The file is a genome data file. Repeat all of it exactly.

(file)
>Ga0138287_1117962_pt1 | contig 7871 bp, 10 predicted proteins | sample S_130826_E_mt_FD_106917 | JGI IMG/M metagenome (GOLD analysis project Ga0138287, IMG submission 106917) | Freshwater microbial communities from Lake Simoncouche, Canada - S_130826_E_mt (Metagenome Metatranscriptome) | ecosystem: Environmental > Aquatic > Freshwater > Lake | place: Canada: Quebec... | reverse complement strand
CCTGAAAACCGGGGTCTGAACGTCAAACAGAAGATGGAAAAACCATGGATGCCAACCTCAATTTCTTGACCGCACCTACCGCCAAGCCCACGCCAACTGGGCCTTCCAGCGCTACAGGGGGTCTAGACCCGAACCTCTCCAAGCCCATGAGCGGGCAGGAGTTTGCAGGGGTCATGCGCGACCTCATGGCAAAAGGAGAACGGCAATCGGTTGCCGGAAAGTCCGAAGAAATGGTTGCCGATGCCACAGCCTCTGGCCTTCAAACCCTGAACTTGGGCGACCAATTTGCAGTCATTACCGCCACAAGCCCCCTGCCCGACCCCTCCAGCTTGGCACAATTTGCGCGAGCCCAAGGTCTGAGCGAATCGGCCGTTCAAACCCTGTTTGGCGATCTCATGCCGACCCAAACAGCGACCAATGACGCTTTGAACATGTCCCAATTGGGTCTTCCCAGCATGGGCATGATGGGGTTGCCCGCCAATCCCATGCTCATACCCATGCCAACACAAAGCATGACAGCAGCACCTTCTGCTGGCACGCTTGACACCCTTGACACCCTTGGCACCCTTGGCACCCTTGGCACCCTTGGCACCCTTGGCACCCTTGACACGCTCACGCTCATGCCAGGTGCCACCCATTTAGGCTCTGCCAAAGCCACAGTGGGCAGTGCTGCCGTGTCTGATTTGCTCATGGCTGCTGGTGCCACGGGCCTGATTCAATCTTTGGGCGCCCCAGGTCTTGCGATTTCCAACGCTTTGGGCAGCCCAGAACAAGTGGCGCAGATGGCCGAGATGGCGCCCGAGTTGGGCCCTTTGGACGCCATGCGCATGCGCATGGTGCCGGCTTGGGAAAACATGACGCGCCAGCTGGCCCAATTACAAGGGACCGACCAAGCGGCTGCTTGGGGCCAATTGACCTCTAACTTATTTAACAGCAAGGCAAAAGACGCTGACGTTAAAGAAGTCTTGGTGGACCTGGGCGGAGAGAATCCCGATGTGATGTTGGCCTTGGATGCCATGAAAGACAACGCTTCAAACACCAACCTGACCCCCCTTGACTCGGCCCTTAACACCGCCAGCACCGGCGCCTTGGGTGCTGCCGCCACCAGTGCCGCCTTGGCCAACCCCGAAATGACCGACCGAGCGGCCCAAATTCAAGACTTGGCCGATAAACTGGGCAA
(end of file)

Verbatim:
>Ga0138287_1117962_pt1 | contig 7871 bp, 10 predicted proteins | sample S_130826_E_mt_FD_106917 | JGI IMG/M metagenome (GOLD analysis project Ga0138287, IMG submission 106917) | Freshwater microbial communities from Lake Simoncouche, Canada - S_130826_E_mt (Metagenome Metatranscriptome) | ecosystem: Environmental > Aquatic > Freshwater > Lake | place: Canada: Quebec... | reverse complement strand
CCTGAAAACCGGGGTCTGAACGTCAAACAGAAGATGGAAAAACCATGGATGCCAACCTCAATTTCTTGACCGCACCTACCGCCAAGCCCACGCCAACTGGGCCTTCCAGCGCTACAGGGGGTCTAGACCCGAACCTCTCCAAGCCCATGAGCGGGCAGGAGTTTGCAGGGGTCATGCGCGACCTCATGGCAAAAGGAGAACGGCAATCGGTTGCCGGAAAGTCCGAAGAAATGGTTGCCGATGCCACAGCCTCTGGCCTTCAAACCCTGAACTTGGGCGACCAATTTGCAGTCATTACCGCCACAAGCCCCCTGCCCGACCCCTCCAGCTTGGCACAATTTGCGCGAGCCCAAGGTCTGAGCGAATCGGCCGTTCAAACCCTGTTTGGCGATCTCATGCCGACCCAAACAGCGACCAATGACGCTTTGAACATGTCCCAATTGGGTCTTCCCAGCATGGGCATGATGGGGTTGCCCGCCAATCCCATGCTCATACCCATGCCAACACAAAGCATGACAGCAGCACCTTCTGCTGGCACGCTTGACACCCTTGACACCCTTGGCACCCTTGGCACCCTTGGCACCCTTGGCACCCTTGGCACCCTTGACACGCTCACGCTCATGCCAGGTGCCACCCATTTAGGCTCTGCCAAAGCCACAGTGGGCAGTGCTGCCGTGTCTGATTTGCTCATGGCTGCTGGTGCCACGGGCCTGATTCAATCTTTGGGCGCCCCAGGTCTTGCGATTTCCAACGCTTTGGGCAGCCCAGAACAAGTGGCGCAGATGGCCGAGATGGCGCCCGAGTTGGGCCCTTTGGACGCCATGCGCATGCGCATGGTGCCGGCTTGGGAAAACATGACGCGCCAGCTGGCCCAATTACAAGGGACCGACCAAGCGGCTGCTTGGGGCCAATTGACCTCTAACTTATTTAACAGCAAGGCAAAAGACGCTGACGTTAAAGAAGTCTTGGTGGACCTGGGCGGAGAGAATCCCGATGTGATGTTGGCCTTGGATGCCATGAAAGACAACGCTTCAAACACCAACCTGACCCCCCTTGACTCGGCCCTTAACACCGCCAGCACCGGCGCCTTGGGTGCTGCCGCCACCAGTGCCGCCTTGGCCAACCCCGAAATGACCGACCGAGCGGCCCAAATTCAAGACTTGGCCGATAAACTGGGCAA